Sunday, November 27, 2011

The Posts Of Christmas Past




While I’m looking for new Christmas & Holiday fare to write about over the next month, I thought I’d repost the links to earlier blogs I’ve posted on this festive season.


In the baker’s dozen of blogs below you’ll find scores of old time radio episodes, TV shows, and movies to choose from – plus the back story behind them.


A Command Performance Christmas
A Christmas Quickie
Christmas TV – 1950s Style
A Christmas Companion To The Cinnamon Bear
A Classic TV Christmas
Holiday Movie Fest
Christmas Karaoke
An Armed Forces Radio Holiday
Cinnamon Bear - A 72 Year-Old Christmas Tradition
A Christmas Potpourri
Two Small Miracles For The Holidays
A Bing Crosby Christmas
An Old Time Radio Christmas



Sunday, November 13, 2011

Pilot Error





In order to sell a TV series producers generally are required to film some sort of `pilot episode’. Sponsors, or the network want to know if the characters are likeable, if the premise is interesting, and whether there’s ample room for future story lines.


Given the number of truly awful TV series that have made the grade over the past 6 decades, you really have to wonder about the pilots that failed to attract a buyer.


Not all of them were bad, of course.  Some simply were too derivative of earlier shows, while others were simply ahead of their time.


In TV lore, there is probably no more famous `failed pilot’ than the first shot at making `Star Trek’.  Although NBC didn’t buy the series based on the first pilot submitted by Gene Roddenberry (they thought it was `too cerebral’) the took the unprecedented step of ordering a second pilot.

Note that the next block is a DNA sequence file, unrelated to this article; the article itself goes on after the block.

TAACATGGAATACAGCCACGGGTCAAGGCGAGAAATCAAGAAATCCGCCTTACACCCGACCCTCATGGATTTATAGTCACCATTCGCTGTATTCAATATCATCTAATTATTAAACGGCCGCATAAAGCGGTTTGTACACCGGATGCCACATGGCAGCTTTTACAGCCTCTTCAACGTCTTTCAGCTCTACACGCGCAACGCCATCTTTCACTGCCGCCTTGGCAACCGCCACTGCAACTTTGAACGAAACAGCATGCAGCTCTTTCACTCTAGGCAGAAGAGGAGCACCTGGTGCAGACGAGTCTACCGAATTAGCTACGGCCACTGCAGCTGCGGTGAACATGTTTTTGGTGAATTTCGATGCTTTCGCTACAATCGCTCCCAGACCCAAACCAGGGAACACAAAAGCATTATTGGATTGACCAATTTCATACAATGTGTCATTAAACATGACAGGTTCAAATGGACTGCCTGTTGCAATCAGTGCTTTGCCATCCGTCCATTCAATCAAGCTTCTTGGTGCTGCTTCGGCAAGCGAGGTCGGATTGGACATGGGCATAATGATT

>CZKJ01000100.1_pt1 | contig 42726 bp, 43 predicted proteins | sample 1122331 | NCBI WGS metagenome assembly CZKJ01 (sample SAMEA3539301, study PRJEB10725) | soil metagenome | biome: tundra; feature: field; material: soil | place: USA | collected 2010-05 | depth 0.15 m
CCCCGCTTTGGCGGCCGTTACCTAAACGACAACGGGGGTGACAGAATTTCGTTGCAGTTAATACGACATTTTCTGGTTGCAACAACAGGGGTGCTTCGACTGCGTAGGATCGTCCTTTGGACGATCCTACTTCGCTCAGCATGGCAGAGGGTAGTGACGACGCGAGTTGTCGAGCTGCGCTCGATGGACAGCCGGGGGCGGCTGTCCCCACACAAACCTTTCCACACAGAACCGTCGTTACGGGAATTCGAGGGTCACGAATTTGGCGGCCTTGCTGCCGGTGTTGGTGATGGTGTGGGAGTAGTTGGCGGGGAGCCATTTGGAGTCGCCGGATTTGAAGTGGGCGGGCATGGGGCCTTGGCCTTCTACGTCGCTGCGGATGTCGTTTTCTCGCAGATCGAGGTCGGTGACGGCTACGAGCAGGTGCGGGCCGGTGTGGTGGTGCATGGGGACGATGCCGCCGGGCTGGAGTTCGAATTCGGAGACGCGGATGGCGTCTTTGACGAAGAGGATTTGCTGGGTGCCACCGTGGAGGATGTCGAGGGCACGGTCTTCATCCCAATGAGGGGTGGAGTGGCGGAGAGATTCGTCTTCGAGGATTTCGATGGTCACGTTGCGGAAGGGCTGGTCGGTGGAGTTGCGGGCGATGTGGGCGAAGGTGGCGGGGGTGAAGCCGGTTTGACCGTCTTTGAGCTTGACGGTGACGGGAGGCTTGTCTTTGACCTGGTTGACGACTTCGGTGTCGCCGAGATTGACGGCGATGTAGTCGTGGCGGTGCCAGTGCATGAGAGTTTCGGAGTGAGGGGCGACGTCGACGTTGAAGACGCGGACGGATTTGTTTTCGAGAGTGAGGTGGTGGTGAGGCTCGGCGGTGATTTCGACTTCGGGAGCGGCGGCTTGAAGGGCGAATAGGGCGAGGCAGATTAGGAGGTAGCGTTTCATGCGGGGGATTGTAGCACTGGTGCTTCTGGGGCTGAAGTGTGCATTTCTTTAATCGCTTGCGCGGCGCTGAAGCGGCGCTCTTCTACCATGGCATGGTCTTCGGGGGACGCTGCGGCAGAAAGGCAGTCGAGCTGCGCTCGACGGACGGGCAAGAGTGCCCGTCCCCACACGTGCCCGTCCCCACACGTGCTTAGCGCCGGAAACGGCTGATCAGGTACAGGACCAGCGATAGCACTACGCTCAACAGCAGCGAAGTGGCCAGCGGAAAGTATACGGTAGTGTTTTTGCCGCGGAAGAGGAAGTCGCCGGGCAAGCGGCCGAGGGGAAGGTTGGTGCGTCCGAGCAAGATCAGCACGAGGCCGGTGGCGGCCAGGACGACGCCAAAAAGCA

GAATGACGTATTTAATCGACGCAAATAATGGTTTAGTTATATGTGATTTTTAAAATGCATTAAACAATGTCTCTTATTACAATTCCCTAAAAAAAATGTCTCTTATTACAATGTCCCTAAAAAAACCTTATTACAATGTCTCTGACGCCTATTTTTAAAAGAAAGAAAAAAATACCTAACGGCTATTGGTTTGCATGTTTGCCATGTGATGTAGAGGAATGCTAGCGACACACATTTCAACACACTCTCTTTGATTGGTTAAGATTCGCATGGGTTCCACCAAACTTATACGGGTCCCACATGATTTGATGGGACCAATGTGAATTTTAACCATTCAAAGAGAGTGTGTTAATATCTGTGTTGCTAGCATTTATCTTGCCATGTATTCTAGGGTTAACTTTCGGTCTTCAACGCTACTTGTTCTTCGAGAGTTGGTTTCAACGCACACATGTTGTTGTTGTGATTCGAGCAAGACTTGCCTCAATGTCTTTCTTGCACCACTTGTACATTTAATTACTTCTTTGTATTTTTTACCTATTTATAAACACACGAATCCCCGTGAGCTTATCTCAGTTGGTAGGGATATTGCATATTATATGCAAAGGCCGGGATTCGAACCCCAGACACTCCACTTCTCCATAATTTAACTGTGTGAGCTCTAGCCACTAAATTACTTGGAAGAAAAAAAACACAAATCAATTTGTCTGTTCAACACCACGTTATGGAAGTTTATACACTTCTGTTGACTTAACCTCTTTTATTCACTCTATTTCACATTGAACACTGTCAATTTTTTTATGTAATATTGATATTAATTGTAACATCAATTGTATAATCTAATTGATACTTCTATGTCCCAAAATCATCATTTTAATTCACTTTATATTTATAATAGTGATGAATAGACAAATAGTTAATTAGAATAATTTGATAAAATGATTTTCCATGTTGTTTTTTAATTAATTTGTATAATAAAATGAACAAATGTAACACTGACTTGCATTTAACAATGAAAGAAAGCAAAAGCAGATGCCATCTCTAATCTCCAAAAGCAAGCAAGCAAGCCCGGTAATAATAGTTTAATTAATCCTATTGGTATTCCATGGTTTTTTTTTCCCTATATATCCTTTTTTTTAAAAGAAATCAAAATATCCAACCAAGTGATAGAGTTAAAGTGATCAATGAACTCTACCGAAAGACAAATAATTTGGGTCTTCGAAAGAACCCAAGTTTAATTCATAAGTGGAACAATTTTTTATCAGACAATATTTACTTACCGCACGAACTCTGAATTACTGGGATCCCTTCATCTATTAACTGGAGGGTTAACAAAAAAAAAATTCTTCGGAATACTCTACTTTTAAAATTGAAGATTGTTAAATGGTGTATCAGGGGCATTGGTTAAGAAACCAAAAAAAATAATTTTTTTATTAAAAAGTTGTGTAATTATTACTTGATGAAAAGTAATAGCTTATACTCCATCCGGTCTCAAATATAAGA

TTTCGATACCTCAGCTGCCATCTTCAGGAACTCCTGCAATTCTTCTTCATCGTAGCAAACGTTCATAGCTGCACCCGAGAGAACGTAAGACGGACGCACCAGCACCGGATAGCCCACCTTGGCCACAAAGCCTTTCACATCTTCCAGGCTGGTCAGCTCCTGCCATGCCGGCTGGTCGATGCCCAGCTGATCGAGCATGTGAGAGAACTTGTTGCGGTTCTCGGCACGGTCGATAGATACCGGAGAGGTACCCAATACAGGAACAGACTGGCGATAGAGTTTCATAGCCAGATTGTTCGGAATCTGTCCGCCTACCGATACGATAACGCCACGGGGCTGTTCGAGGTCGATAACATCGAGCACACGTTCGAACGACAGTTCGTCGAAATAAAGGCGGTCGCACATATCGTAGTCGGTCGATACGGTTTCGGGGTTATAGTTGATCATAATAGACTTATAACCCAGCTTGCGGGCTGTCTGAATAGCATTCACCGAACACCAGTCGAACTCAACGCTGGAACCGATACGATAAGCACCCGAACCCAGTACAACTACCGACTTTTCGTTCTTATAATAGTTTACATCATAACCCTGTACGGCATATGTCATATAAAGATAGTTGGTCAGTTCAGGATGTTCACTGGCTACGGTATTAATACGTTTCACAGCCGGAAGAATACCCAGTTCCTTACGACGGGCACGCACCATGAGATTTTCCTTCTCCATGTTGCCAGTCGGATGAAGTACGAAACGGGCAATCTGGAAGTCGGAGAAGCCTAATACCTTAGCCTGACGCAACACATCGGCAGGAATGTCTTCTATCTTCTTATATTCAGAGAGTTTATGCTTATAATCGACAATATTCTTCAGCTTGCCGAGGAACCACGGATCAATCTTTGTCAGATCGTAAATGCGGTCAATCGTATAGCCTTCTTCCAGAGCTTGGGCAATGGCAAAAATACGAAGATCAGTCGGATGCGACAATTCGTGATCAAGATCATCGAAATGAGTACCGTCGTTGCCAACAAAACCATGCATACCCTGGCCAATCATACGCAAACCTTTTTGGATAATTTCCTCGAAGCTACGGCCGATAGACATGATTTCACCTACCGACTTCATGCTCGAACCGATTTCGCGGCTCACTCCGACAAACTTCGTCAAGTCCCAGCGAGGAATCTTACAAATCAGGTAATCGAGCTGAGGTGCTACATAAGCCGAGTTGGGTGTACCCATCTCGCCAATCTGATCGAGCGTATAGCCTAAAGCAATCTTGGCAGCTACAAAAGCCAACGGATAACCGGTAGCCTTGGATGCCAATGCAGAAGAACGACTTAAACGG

Other pilots showed promise, but required tweaking of the cast.


The pilot for what would eventually become The Dick Van Dyke Show was originally called Head of the Family, and starred Carl Reiner. Largely autobiographical, this series based on Reiner’s life as a star and writer for Your Show of Shows, failed to sell with him as the lead.



Many of these failed pilots never made the air, although a few ended up as `filler’ episodes on anthology series during the 1950s and 1960s.  Most are lost in the dustbin of TV history, although I’ve written about a few in Failed TV Pilots and Failed Pilots Part Deux.



Today, another sampling of shows that . . . for whatever reason, never made it out of the starting blocks.


First stop, Destination Space, which attempted to cash in on the burgeoning space program craze of the late 1950s.  Like it’s far more successful cousin `Men Into Space’, Destination Space attempted to portray a more realistic outer space opera.



Most of the special effects were pulled directly from the 1955 George Pal production of Conquest of Space, and so this pilot at least has the `feel’ of golden age Sci-Fi. 


Unfortunately, the plot moves slowly, despite the efforts of a cast of very familiar faces; John Agar, Harry Townes, Whitney Blake, Charles Aidman, Cecil Kellaway, and Edward Platt.


Although many reviewers have looked upon this pilot unkindly, I confess that as a child of the 1950s, I enjoyed it for nostalgic – if not artistic – reasons when I saw it recently.


You can watch it, along with the others in today’s blog, on the Internet Archive.


"Destination Space"



Next stop, a TV pilot treatment of a one of the longest running detective characters in detective fiction; Bulldog Drummond.